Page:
International Women and Girls Day: UN  calls on world to push women and girls for better science  

DILI, 11 february 2023 (TATOLI) – United Nations (UN) Secretary-General António Guterres calls on the world to push women and girls to get equal and better science.

A statement was said by the UN Sec. Gen on celebrating International Women and Girls’ day.

The United Nations General Assembly passed resolution 70/212 on 22 December 2015, which declared 11 February as the anniversary for women and girls. A theme is chosen each year to highlight a particular focus and discussion area around the focal point of gender equality in science.

In his statement published, stated that gender bias in science has resulted in drug tests that treat the female body as an aberration, and search algorithms that perpetuate discrimination, but the solution is simple: increase the numbers of women working in the field and support the girls hoping to join them one day.

UN Secretary-General António Guterres opens in a new window on Friday, the International Day of Women and Girls in Science appealed for concrete action to increase their ranks.

“On this International Day of Women and Girls in Science, we highlight a simple equation: More women and girls in science equals better science. Women and girls bring diversity to research, expand the pool of science professionals, and provide fresh perspectives to science and technology, benefiting everyone,” said Gutters

The Secretary-General called for initiatives such as new scholarships, internships, and training schemes, but also quotas, incentives, and mentorship programs, to help women overcome entrenched hurdles and build their careers.

Crucially, he stressed the need to affirm women’s rights and break down stereotypes, biases, and structural barriers.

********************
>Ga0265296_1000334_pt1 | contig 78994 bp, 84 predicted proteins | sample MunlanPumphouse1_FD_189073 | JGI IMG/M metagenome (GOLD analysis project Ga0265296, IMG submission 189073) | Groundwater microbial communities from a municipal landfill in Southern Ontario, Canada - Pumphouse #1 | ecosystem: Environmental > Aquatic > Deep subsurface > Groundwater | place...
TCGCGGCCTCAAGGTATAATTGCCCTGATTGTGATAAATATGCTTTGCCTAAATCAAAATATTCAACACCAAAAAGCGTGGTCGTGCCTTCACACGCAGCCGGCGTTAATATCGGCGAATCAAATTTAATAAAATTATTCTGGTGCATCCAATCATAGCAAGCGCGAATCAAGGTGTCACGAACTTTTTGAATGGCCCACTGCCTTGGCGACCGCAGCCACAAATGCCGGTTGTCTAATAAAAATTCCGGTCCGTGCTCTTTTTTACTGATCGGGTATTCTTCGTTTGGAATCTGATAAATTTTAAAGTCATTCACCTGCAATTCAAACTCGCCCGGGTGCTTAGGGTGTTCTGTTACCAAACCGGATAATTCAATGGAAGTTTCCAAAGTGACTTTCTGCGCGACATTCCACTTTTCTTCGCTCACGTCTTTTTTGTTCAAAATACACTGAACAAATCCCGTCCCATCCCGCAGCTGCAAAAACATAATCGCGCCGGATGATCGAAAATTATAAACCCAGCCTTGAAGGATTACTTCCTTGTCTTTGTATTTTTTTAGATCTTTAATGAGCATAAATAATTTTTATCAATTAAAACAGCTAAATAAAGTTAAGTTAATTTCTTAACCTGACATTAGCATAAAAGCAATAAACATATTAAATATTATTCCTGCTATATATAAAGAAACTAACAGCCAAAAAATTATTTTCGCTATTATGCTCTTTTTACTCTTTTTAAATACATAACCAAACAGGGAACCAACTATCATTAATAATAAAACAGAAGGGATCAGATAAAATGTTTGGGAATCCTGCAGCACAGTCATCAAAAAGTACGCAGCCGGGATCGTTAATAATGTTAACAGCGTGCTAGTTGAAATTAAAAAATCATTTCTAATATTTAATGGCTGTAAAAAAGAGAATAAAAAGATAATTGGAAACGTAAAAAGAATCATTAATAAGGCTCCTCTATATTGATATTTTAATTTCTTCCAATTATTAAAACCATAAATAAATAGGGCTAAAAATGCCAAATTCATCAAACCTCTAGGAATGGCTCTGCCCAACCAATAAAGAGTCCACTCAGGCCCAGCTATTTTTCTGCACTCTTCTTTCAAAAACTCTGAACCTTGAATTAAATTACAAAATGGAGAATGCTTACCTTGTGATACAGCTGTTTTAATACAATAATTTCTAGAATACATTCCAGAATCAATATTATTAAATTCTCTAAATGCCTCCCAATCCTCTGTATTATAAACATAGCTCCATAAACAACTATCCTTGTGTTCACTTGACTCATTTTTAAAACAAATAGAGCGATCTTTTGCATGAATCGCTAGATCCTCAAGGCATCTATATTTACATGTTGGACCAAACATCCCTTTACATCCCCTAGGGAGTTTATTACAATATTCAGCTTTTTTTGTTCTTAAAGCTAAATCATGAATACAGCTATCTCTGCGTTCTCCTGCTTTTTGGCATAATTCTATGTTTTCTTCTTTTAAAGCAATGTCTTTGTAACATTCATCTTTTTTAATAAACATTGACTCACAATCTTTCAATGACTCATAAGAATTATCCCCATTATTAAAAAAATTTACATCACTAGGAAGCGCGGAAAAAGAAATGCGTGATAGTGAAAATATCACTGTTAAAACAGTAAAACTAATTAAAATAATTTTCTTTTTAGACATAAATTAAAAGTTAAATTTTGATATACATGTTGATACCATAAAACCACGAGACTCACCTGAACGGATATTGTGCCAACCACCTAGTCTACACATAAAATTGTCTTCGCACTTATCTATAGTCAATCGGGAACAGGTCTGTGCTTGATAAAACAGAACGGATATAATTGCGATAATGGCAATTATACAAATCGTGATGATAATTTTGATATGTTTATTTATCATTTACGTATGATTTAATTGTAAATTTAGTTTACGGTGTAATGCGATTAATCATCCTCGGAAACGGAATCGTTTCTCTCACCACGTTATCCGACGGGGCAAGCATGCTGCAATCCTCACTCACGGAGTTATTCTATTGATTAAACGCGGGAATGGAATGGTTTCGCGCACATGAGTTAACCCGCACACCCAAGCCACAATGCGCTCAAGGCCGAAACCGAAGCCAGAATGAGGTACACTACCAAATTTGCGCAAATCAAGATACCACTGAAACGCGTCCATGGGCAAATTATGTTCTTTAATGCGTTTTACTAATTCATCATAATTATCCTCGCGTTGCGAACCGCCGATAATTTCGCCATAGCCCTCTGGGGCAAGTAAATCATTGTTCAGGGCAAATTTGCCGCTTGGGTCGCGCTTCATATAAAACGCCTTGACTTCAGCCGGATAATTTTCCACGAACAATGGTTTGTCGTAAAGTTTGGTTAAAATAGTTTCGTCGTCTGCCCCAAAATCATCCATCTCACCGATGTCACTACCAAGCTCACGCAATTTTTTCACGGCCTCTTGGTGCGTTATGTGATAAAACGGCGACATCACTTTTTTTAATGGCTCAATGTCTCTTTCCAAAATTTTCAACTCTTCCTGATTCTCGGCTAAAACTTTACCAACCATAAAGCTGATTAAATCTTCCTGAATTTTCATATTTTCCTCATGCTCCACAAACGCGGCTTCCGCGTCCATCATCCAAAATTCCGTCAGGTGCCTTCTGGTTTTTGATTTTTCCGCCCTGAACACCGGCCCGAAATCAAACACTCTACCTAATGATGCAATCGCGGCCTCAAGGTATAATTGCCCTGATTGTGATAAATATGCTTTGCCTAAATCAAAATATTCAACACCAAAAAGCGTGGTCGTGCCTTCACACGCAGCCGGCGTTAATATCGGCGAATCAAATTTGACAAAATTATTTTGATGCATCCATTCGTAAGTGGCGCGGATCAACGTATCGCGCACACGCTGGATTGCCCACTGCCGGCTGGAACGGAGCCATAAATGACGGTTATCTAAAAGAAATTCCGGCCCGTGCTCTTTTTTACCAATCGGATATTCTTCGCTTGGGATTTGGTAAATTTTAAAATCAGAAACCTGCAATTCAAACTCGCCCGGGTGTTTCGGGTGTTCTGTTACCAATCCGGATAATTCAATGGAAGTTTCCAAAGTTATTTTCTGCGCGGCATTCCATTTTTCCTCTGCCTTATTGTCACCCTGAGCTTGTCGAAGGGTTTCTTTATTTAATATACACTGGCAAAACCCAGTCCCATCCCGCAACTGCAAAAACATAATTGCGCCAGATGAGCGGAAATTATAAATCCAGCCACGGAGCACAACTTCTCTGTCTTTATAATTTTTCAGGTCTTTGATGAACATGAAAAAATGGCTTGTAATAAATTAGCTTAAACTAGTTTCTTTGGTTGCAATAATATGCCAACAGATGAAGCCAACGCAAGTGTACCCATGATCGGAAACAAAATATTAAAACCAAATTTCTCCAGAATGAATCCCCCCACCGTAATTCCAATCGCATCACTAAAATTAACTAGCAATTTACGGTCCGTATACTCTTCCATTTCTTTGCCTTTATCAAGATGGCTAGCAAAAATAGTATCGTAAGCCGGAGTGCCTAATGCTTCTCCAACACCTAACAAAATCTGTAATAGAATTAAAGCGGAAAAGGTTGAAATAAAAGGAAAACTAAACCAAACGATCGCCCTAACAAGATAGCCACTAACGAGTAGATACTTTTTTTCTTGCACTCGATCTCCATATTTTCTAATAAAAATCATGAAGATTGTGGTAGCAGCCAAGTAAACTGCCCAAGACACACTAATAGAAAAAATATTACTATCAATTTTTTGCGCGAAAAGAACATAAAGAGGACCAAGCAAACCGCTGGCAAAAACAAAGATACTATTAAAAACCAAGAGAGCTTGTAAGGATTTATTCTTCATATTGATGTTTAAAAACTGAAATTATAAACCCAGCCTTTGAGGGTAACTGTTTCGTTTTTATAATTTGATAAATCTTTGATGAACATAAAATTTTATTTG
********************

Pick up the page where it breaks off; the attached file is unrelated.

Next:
“We can all do our part to unleash our world’s enormous untapped talent – starting with filling classrooms, laboratories, and boardrooms with women scientists,” said Guterres.

Meanwhile, Audrey Azoulay, the UNESCO Director-General, in her message Opens in a new window for the Day, by saying that Theoretically, science should be open to everyone, yet it is still overwhelmingly male.

She said even though more girls are in school today than ever before, women and girls are underrepresented in STEM (science, technology, engineering, and mathematics) education, according to the UN Educational, Scientific and Cultural Organization (UNESCO Opens in new window).

Just one in three researchers is a woman, and women account for just 35 percent of graduates in STEM-related fields. Their numbers are even smaller in cutting-edge fields such as Artificial Intelligence, where only one in five professionals is a woman.

“If these gender inequalities are so significant, it is because they are deeply rooted in our societies,” said Audrey Azoulay, the UNESCO Director-General, in her message opening a new window for the Day.

“It is because of the persistence of gender stereotypes and prejudices, which sometimes persuade girls that scientific studies are not for them, despite their tremendous potential.”

Sima Bahous, head of UN Women Opens a new window, the agency championing gender equality and Stereotypes start early.

The low number of women working in science, or studying to enter the field, directly reflects the discrimination they face around the world. This is even more true for marginalized women and girls, including indigenous and Afro-descendant women, women with disabilities, those living in rural areas, or who identify as LGBTIQ+.

“It starts in their early years and is shaped and reinforced by gender stereotypes and norms. These can be found embedded in curricula, textbooks, and teaching and learning practices. The choices imposed upon girls in school shape their careers and employment opportunities as adults.” said Bahous.



Journalist : Camilio de Sousa

Editor: Nelia B.


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